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We’re calling on the government to fight ethnic health inequality

Last week, the NHS Race and Health Observatory, a body of experts working to fight ethnic health inequality, published its Rapid Review of Ethnic Inequalities in Healthcare. It shows that we need immediate action to tackle race inequity in the NHS.

In light of this, Diabetes UK is calling on the government to take radical action straight away, based on the review's findings, to fight health inequality in the NHS.


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Health inequality in ethnic minority groups 

We know that there are unfair differences in diabetes care and treatment for people from minority ethnic backgrounds. It’s one of the reasons why tackling inequality is one of the most important parts of our strategy at Diabetes UK. Regardless of someone’s background, we are all entitled to the same standard of care. There needs to be action to make this a reality.  

Last year, we spoke out when the National Paediatric Diabetes Audit showed children from Black, Asian and mixed ethnic backgrounds have less access to diabetes technology (such as continuous glucose monitors and insulin pumps) compared to white children. 

Studies have also shown Black people were 50% less likely than white individuals to be prescribed newer medications that are used to lower blood sugar. Those from an Asian background were 15% less likely than white people to be prescribed insulin and 50% less likely to be prescribed GLP-1 agonists.

The NHS Race and Health Observatory exists ‘to remove excuses’ and its review shows there must be radical change to address ethnic inequalities in healthcare. 

What causes health inequality? 

The review found that the health inequality experienced by people from ethnic minorities is caused by racial bias in institutions and across society. At Diabetes UK, we recognise and want to play our part in tackling the problems in the healthcare system that lead to the differences we see in how well people are able to manage and live with diabetes.   

Structural inequalities - where groups of people have an unfair, unequal position in society compared to other groups of people - have huge impacts on health and wellbeing.

Everyone has a human right to a high standard of healthcare and to not be discriminated against because of their race or social background. Inequality takes away these rights.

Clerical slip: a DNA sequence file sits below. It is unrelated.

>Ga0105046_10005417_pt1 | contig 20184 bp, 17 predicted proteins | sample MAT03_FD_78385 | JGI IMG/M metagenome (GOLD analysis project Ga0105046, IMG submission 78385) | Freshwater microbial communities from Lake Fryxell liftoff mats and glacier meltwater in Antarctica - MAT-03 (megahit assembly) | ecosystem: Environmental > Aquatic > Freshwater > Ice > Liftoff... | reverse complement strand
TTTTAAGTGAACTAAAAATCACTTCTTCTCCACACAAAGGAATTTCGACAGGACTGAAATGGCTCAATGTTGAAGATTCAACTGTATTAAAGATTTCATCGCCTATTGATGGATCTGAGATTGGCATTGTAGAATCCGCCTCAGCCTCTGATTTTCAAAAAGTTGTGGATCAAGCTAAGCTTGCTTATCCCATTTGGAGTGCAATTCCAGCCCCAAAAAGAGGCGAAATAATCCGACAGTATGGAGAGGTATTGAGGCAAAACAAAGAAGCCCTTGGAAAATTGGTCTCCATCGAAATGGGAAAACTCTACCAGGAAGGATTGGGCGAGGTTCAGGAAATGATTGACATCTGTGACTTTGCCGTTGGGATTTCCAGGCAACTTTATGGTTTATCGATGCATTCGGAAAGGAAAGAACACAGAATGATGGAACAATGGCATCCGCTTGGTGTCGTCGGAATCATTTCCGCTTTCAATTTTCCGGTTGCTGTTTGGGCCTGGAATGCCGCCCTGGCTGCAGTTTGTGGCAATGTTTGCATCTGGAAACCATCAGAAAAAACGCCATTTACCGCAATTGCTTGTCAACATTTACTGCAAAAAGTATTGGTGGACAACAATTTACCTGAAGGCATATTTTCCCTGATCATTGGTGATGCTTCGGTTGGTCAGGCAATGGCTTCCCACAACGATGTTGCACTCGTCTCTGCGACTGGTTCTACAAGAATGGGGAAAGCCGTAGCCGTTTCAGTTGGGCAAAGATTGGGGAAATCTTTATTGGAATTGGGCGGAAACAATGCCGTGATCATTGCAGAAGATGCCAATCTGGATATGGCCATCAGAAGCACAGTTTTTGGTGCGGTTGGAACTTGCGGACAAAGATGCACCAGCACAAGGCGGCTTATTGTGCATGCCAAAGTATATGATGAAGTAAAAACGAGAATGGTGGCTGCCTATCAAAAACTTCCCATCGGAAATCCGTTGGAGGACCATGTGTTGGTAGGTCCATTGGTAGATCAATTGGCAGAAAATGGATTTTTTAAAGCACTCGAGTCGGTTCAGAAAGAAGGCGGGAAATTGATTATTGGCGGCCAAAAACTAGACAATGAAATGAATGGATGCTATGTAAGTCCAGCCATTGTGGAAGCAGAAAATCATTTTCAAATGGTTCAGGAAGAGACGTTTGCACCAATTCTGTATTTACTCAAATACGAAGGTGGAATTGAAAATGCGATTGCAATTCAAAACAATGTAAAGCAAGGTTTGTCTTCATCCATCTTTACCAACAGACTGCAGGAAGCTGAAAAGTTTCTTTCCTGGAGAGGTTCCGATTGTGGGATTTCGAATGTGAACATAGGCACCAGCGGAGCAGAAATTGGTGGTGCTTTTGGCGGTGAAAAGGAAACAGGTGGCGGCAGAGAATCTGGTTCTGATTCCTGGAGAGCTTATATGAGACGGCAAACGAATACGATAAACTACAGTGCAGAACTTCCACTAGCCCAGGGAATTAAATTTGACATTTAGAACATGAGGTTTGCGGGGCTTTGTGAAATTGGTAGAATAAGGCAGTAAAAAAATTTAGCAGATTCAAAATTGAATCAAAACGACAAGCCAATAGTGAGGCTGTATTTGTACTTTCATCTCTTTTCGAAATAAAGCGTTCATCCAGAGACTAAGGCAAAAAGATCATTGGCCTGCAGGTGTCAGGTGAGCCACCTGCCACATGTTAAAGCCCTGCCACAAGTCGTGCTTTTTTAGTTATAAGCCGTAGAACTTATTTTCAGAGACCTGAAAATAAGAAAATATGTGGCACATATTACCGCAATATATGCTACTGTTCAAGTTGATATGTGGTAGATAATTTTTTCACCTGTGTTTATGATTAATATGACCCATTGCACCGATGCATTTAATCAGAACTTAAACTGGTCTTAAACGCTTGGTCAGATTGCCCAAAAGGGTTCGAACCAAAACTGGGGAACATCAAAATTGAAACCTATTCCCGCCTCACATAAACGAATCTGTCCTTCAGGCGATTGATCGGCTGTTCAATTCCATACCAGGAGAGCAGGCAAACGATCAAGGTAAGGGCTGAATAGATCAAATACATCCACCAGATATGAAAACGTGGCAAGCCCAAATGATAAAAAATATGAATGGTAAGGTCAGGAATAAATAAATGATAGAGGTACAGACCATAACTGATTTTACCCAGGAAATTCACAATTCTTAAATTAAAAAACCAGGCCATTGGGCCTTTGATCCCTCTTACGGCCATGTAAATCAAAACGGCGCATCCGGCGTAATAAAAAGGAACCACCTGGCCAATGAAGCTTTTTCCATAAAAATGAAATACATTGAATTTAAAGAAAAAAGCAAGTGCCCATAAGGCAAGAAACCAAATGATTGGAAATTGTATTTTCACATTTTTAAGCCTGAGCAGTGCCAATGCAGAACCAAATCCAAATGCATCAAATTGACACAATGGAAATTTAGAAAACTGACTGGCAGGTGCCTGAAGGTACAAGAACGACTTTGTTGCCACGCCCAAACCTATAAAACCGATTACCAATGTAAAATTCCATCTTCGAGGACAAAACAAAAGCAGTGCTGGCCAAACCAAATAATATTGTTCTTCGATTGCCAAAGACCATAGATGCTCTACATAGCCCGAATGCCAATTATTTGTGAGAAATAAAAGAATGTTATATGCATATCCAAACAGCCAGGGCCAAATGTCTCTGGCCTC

The rapid review says that the health of people from ethnic minority backgrounds has been negatively impacted by: 

  • lack of appropriate treatment for health problems by the NHS,
  • poor quality or discriminatory treatment from healthcare staff,
  • a lack of high-quality ethnic monitoring data recorded in NHS systems,
  • lack of appropriate interpreting services for people who do not speak English confidently, 
  • and delays in, or avoidance of, seeking help for health problems due to fear of racist treatment from NHS healthcare professionals. 

Part of the review looked at studies focused on digital exclusion and access to health services. It found that for people from ethnic minorities, there was a lack of access to digital devices, like computers or smart phones. There was also a lack of digital literacy, meaning that people found it hard to use these devices. It also highlighted the fact that lots of healthcare apps aren’t available in languages other than English.  

We at Diabetes UK strongly believe that it’s important that people can still have face-to-face appointments if they can’t use digital services or prefer not to.  

How we're responding 

We believe that information on diabetes should be available in more languages and formats. That’s why lots of our information about diabetes is available in languages other than English

We also want to see more training for healthcare professionals on reducing implicit bias. This is where people act on the basis of prejudice or stereotypes without intending to.

Implicit bias can lead to worse health outcomes for people from ethnic minority backgrounds. Our NHS leaders must also create cultures that make racism completely unacceptable.   

Health and care leaders at a national and local level should publicise data showing the health inequalities that exist across different ethnic groups and social backgrounds, and the progress they are making to reduce these.  

The UK government committed to bringing forward a White Paper, which is a document setting out proposals for future government policy, on Health Disparities later this year.

It will set out how the government plan to address inequalities like those mentioned in the review. The White Paper must address the issues set out in the review and take on board the recommendations to tackle the ethnic inequality currently being experienced.  

It’s time for real change. We are calling on the government to put an end to the unacceptable, unjust and unfair health inequality being experienced by people from ethnic minority backgrounds once and for all.  

Find out more about our commitment to tackling inequality (PDF, 3.2MB) 

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